The Short Message Service SMS, as defined within the GSM and UMTS digital mobile phone standard has several unique features:
A single short message can be up to 160 characters (7 bit coded ) or 140 characters (8 bit coded) of text in length. Those 140 / 160 characters can comprise of words or numbers or an alphanumeric combination. Non-text based short messages (for example, in binary format) are also supported. More about that binary mode you will find at the link PDU mode.
The Short Message Service is a store and forward service, in other words, short messages are not sent directly from sender to recipient, but always via an SMS Center (SMSC) instead. Each mobile telephone network that supports SMS has one or more messaging centers to handle and manage the short messages. More about SMSC you can read at the link SMSC.
The Short Message Service features confirmation of message delivery. This means that unlike paging, users do not simply send a short message and trust and hope that it gets delivered. Instead the sender of the short message can receive a return message back notifying them whether the short message has been delivered or not. The default factory parameter of this acknowledge from the transmitter of a SMS to the receiver of a message by most GSM modem is OFF, so that you will get no confirmation from the receiver. If you turn it on. then you get an conformation that the SMSC has got the message and after the delivery of the short message to the receiver you will get an additional, second message (SMS backward) that the message is delivered to the a GSM phone or modem. In this automatic generated message is the data and time of the delivery coded. The acknowledge, the coding scheme the time of storage of a short message in the SMSC and a lot of more will be set with the command AT+CSMP.
A other way is to send a prefix with the text message. This prefixes are not equal by the different GSM operators in the world. By the German GSM operator Vodafone you have to add *N# and by the GSM operator T-Mobile you have to add *T#. The notation with AT+CSMP is equal in all SMSC. The handling with the prefix *T# or *N# was or is neccary if you would like to get a acknowledge by the send of a SMS with a mobile GSM handset. Not all mobile phones can switch on the bit for a acknowledge.
If you would like to understand the 3 parameters of this command, you have to understand the SMS in PDU mode. An other important command is AT+CNMI. It tells the GSM modem how to handle an incoming short message.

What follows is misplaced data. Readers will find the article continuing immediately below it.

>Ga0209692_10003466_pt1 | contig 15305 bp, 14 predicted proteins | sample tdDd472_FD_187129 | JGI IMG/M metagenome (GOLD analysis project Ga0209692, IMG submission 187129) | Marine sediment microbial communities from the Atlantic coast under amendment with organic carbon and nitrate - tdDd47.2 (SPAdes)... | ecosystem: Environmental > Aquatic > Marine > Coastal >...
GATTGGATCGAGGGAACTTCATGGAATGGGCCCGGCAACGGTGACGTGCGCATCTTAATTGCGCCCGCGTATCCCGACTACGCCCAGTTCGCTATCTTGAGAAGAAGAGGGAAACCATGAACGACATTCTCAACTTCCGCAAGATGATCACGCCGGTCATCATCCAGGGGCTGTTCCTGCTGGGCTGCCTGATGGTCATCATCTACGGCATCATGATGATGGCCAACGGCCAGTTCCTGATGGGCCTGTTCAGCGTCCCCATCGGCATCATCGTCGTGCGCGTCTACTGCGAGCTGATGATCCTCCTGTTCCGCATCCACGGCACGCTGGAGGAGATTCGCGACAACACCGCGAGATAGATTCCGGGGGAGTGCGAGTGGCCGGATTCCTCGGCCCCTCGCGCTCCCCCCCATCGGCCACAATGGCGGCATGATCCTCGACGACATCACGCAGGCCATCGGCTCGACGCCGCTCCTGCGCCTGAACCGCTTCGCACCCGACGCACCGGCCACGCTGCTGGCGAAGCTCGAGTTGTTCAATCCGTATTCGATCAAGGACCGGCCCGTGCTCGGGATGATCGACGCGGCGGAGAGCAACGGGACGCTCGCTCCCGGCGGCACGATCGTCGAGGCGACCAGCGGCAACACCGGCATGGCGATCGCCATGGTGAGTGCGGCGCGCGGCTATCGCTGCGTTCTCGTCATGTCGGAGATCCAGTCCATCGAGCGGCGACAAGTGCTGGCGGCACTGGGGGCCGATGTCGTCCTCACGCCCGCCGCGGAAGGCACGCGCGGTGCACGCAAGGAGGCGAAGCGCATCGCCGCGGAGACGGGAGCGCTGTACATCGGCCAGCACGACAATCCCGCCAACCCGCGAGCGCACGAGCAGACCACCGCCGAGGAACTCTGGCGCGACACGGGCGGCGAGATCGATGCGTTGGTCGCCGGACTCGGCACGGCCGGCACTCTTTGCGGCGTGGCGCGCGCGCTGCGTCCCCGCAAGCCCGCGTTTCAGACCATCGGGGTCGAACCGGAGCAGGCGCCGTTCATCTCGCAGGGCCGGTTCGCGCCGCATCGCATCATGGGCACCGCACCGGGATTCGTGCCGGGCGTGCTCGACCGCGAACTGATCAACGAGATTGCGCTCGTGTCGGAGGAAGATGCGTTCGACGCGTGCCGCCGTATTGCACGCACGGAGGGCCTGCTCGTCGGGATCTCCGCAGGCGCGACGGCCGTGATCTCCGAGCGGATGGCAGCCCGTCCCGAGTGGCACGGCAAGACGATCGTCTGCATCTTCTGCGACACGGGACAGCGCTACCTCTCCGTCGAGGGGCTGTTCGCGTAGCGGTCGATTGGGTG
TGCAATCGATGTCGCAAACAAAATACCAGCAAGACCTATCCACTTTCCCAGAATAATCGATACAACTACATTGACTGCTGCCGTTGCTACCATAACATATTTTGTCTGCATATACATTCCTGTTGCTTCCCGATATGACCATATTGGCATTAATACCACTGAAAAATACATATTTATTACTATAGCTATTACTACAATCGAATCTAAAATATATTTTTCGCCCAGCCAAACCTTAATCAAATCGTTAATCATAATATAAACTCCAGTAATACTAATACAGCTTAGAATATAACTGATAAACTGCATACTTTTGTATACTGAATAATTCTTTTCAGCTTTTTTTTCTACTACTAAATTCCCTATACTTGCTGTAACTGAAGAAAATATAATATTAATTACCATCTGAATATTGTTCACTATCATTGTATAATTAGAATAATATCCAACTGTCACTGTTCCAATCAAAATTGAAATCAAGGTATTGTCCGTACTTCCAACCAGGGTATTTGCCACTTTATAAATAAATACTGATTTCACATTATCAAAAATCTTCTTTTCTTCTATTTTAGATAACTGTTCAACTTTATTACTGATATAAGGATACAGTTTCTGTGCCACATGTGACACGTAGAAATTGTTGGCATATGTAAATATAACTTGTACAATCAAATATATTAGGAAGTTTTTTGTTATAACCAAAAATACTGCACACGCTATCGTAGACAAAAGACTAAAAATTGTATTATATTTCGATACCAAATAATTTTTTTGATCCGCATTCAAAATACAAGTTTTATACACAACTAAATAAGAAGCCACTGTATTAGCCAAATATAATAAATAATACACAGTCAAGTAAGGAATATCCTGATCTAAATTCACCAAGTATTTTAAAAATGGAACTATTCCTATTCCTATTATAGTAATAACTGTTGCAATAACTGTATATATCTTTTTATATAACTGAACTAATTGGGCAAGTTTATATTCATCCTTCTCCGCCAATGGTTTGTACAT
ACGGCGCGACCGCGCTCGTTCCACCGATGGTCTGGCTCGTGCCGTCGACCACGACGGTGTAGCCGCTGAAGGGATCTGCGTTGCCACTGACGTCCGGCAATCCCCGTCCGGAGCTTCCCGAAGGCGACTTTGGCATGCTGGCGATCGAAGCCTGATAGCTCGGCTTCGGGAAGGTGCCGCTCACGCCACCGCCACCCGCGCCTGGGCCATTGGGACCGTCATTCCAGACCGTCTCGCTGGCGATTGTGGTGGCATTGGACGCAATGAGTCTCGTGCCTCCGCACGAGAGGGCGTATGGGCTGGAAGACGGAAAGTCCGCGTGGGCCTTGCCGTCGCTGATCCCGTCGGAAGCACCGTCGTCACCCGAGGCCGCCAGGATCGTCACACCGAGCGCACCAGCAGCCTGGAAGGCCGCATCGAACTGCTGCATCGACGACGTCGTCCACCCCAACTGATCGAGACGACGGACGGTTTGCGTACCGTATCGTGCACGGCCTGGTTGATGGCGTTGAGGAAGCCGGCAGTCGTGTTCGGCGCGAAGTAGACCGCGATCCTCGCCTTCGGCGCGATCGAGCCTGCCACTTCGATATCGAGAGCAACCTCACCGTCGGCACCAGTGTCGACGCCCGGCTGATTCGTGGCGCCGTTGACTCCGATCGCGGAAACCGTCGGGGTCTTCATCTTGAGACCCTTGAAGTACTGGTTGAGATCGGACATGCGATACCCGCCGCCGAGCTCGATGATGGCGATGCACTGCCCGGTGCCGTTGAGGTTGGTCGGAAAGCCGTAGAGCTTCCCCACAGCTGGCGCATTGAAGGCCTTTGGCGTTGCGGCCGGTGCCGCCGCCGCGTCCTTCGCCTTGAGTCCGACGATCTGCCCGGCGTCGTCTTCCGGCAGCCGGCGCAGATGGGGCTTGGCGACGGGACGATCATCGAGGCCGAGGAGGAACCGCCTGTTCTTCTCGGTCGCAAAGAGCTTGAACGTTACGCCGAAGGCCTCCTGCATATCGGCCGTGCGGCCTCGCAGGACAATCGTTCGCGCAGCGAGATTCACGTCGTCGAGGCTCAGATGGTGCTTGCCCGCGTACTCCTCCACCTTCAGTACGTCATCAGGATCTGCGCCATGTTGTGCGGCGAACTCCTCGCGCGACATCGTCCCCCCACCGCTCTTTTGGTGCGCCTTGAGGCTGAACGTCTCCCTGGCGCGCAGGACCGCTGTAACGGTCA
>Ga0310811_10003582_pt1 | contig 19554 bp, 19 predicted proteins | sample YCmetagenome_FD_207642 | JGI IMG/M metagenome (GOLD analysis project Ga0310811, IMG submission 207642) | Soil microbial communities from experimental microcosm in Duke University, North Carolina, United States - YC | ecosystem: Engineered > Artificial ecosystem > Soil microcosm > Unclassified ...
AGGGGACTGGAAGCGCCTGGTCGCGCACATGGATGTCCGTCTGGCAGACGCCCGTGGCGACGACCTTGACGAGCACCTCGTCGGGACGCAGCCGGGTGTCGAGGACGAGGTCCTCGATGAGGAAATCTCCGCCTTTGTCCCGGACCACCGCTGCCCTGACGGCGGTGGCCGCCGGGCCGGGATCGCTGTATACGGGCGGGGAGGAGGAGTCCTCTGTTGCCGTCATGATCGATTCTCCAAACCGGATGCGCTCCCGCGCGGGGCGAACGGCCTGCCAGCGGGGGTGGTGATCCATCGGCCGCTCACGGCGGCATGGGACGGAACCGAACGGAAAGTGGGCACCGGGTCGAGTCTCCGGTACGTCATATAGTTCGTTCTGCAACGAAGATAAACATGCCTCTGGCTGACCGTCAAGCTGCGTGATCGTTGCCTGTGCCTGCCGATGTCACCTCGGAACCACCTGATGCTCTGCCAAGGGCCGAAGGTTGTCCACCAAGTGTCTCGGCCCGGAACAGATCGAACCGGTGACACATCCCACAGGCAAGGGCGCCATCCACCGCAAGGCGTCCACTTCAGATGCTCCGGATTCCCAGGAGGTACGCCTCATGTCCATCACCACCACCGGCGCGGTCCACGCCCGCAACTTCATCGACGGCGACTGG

Short messages can be sent and received simultaneously with GSM voice, Data and Fax calls. This is possible because whereas voice, Data and Fax calls take over a dedicated radio channel for the duration of the call, short messages travel over and above the radio channel using the signalling path. As such, users of SMS rarely if ever get a busy or engaged signal as they can do during peak network usage times. If you switch on the simultaneously receive of a SMS during a data call, then you will get a SMS string during a fax or data call.
Ways of sending multiple short messages are available. SMS concatenation (stringing several short messages together) and SMS compression (getting more than 160 characters of information within a single short message) have been defined and incorporated in the GSM SMS standards. Not all that possible features are implemented by all GSM operates world-wide. Single message should work everywhere.
To use the Short Message Service, users need the relevant subscriptions and hardware, specifically:
A subscription to a mobile telephone network that supports SMS. By the German GSM operators is that service by every different kind of subscription included.
Use of SMS must be enabled for that user (automatic access to the SMS is given by some mobile network operators, others charge a monthly subscription and require a specific opt-in to use the service). In Germany that is every time included.
A mobile phone or GSM modem that supports SMS. Today this is supported by every GSM phone or GSM modem.
Knowledge of how to send or read a short message using their specific model of mobile phone or GSM modem. The implementation is not equal by every unit. Not all GSM phones, PCMCIA modem cards or GSM modems offers all the features that are described in the ETSI.
A destination to send a short message to, or receive a message from. This is usually another mobile phone but may be a fax machine or an e-mail address. In some GSM networks it is possible to covert a short message to a fax or to an e-mail.